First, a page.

"Unfortunately, this is yet another crisis in a long line of accidents caused by cementing problems in drilling," said U.S. Rep. Diana DeGette of Colorado, a member of the Energy Committee looking into the cause of the blowout.
...Here's what the American Petroleum Industry says about cementing procedures and cement types.
Class A: Intended for use from surface to 6,000 feet (1830 m) depth* when special properties are
not required. Available only in ordinary type (similar to ASTM C 150, Type I).**
Class B: Intended for use from surface to 6,000 feet (1830 m) depth, when conditions require
moderate to high sulfate-resistance. Available in both moderate (similar to ASTM C 150,
Type II) and high sulfate-resistant types.
Class C: Intended for use from surface to 6,000 feet (1830 m) depth, when conditions require high
early strength. Available in ordinary and moderate (similar to ASTM C 150, Type III) and
high sulfate-resistant types.
Class D: Intended for use from 6,000 feet to 10,000 feet (1830 m to 3050 m) depth, under
conditions of moderately high temperatures and pressures. Available in both moderate
and high sulfate-resistant types.
Class E: Intended for use from 10,000 feet to 14,000 feet (3050 m to 4270 m) depth, under
conditions of high temperatures and pressures. Available in both moderate and high sulfate-
Class F: Intended for use from 10,000 feet to 16,000 feet (3050 m to 4880 m) depth, under
conditions of extremely high temperatures and pressures. Available in both moderate
and high sulfate-resistant types.
Class G&H: Intended for use as a basic well cement from surface to 8,000 feet (2440 m) depth as
manufactured or can be used with accelerators and retarders to cover a wide range of
well depths and temperatures. No additions other than calcium sulfate or water or both,
shall be interground or blended with the clinker during manufacture of Class G or H well
cement. Available in moderate and high sulfate-resistant types.
.....so Halliburton should have used G or H type cement....now...let's go back to the above article for a second...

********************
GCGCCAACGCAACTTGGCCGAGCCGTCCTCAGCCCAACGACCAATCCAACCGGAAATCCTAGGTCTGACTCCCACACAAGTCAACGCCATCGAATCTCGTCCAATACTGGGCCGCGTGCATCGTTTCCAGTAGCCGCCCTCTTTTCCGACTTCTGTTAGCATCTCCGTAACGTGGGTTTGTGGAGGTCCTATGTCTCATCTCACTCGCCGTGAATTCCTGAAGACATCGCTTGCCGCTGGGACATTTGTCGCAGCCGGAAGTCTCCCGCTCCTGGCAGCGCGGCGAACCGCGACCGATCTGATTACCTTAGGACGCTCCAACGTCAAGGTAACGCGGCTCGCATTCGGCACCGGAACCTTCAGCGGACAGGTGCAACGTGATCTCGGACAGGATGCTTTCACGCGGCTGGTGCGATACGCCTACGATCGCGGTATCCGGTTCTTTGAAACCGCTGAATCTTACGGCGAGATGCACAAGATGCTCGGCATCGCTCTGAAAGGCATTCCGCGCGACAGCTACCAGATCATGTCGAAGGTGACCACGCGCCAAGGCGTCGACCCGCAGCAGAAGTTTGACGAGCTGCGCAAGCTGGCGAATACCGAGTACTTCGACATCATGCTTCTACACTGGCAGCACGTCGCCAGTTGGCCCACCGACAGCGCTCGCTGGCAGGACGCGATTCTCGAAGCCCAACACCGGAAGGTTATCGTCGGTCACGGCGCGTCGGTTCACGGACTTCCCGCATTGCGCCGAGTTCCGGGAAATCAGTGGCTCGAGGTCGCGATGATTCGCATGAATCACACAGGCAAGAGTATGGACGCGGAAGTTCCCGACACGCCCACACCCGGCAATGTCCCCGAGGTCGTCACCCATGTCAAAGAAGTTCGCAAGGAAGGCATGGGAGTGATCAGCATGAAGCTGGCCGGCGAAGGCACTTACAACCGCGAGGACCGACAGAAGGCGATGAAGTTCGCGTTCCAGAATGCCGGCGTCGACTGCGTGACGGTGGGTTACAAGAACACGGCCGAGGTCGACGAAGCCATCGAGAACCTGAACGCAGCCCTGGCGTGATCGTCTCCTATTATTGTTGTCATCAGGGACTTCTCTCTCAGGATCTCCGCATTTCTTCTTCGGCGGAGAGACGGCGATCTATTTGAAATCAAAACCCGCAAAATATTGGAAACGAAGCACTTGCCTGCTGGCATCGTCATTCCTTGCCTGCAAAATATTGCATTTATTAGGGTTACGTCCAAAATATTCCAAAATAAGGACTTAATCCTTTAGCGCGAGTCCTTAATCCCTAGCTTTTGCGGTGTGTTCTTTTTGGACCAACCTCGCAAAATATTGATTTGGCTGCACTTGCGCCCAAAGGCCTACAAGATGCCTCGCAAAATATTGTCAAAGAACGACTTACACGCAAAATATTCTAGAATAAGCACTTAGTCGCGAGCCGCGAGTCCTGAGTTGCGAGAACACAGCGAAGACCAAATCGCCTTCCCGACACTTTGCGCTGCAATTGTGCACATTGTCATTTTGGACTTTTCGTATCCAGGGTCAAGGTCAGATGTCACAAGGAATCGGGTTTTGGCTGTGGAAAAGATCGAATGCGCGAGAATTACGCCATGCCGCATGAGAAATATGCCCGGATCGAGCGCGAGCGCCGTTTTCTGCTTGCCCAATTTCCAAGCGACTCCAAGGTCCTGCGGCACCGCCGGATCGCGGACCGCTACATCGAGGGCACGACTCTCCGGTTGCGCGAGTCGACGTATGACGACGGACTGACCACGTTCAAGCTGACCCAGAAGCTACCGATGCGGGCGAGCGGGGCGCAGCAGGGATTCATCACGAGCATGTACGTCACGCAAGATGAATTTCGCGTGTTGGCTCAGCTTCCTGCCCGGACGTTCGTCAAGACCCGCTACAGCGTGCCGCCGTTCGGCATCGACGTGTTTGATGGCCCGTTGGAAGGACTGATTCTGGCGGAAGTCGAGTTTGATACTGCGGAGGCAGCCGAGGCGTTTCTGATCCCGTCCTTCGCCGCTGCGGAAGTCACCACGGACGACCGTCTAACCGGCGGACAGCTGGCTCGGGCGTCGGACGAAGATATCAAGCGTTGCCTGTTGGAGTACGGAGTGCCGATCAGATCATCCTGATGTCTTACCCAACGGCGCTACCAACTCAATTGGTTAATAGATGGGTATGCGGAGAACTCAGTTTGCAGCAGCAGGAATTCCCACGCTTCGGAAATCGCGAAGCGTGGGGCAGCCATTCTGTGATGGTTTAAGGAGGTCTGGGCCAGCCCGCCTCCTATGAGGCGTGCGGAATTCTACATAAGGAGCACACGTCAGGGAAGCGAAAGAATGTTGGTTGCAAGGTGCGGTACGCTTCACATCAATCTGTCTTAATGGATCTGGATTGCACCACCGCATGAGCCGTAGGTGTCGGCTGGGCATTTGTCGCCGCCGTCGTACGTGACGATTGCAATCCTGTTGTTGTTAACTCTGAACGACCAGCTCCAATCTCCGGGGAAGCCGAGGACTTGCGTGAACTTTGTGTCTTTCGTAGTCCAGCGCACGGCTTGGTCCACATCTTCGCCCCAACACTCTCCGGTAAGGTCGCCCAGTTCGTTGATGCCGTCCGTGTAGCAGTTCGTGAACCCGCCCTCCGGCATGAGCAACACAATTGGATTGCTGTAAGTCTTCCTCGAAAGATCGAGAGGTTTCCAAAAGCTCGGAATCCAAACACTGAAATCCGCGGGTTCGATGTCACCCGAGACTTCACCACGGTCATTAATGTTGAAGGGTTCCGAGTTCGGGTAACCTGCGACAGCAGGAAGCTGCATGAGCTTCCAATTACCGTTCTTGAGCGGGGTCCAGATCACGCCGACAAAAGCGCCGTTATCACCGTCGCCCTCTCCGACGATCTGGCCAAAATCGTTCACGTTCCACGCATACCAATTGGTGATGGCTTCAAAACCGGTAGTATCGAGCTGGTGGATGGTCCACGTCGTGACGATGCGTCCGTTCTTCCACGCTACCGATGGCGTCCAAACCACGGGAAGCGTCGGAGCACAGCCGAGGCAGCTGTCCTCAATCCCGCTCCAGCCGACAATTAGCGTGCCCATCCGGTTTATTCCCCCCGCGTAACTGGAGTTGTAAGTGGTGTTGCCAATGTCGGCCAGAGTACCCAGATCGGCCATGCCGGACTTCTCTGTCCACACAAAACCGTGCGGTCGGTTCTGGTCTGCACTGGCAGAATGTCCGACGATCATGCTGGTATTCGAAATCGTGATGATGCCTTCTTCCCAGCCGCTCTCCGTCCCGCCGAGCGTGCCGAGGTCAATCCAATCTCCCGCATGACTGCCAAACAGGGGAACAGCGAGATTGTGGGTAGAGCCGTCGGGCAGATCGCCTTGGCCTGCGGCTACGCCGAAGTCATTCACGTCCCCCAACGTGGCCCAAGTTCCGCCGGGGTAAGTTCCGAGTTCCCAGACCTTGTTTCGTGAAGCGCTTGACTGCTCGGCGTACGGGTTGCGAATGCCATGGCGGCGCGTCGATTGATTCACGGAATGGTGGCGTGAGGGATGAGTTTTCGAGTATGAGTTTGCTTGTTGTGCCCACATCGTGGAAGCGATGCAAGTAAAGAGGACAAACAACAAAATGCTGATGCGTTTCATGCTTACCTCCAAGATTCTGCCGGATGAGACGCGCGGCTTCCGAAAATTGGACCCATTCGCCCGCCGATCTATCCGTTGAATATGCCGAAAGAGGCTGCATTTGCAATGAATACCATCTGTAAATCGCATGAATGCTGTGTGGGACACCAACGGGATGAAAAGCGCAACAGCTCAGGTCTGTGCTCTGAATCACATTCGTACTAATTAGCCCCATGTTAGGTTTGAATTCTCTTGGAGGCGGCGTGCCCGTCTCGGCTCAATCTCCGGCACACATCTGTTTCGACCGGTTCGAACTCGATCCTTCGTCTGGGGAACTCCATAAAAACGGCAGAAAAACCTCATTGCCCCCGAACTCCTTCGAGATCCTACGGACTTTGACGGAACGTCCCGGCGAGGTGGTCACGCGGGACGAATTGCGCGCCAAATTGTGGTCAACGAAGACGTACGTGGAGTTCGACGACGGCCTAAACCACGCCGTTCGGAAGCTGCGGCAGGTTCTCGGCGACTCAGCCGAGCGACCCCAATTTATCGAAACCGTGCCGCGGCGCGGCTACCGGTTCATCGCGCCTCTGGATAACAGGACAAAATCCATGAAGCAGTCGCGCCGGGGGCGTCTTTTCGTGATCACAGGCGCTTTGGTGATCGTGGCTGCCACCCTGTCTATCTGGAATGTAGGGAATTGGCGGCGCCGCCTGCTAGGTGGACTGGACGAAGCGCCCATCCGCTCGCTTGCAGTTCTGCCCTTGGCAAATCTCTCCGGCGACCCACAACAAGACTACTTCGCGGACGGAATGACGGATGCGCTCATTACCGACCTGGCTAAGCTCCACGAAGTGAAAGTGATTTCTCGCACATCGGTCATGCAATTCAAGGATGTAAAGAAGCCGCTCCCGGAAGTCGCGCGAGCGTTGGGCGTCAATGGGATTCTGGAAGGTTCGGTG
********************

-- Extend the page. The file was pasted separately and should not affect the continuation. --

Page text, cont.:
" In the first sign of trouble, though, the well then failed a negative pressure test, where internal fluid pressure is reduced, according to congressional testimony from a BP PLC executive. It showed different pressures in two areas, indicating an unseen leak somewhere in the well. "
" Oil companies test the thickness and strength of cement in wells by shooting sound waves into the cement. This kind of test, called a sonic logging test, wasn't run on April 20 at Deepwater Horizon."
" Oil companies test the thickness and strength of cement in wells by shooting sound waves into the cement. This kind of test, called a sonic logging test, wasn't run on April 20 at Deepwater Horizon. A Halliburton manager said it's the most realistic way of testing the quality of the cement bond, but a BP manager said pressure tests are better and log tests are used only if there's already a sign of a problem.
...........ok....so they knew since February that there were problems...
...........on April 20th, they ran pressure tests and discovered a leak.
...........the next decision was to not perform a " sonic logging test ".....on the same day...
...........that's only because they knew it was too late.
...........pressure loss testing indicating a leak in the section of the casing made it obvious to those on-site.
............moving on....the type of test they preformed on the cement job in the Horizon well.
Pressure Testing Method
" Reliance on the weight indicators may or may not be accurate at 15,000 psi "
..........that means the well pressure is definitly above 15k psi...
Originally posted by apacheman
I will be contacting my congresscritters to demand more inspections immediately, and an independent task force to review all documentation regarding cement jobs at offshore drilling sites to determine priorities for inspection and shutdowns.
We can't afford anymore blowouts, and we can't trust the oil companies, MMS, or the Coast Guard to tell the truth.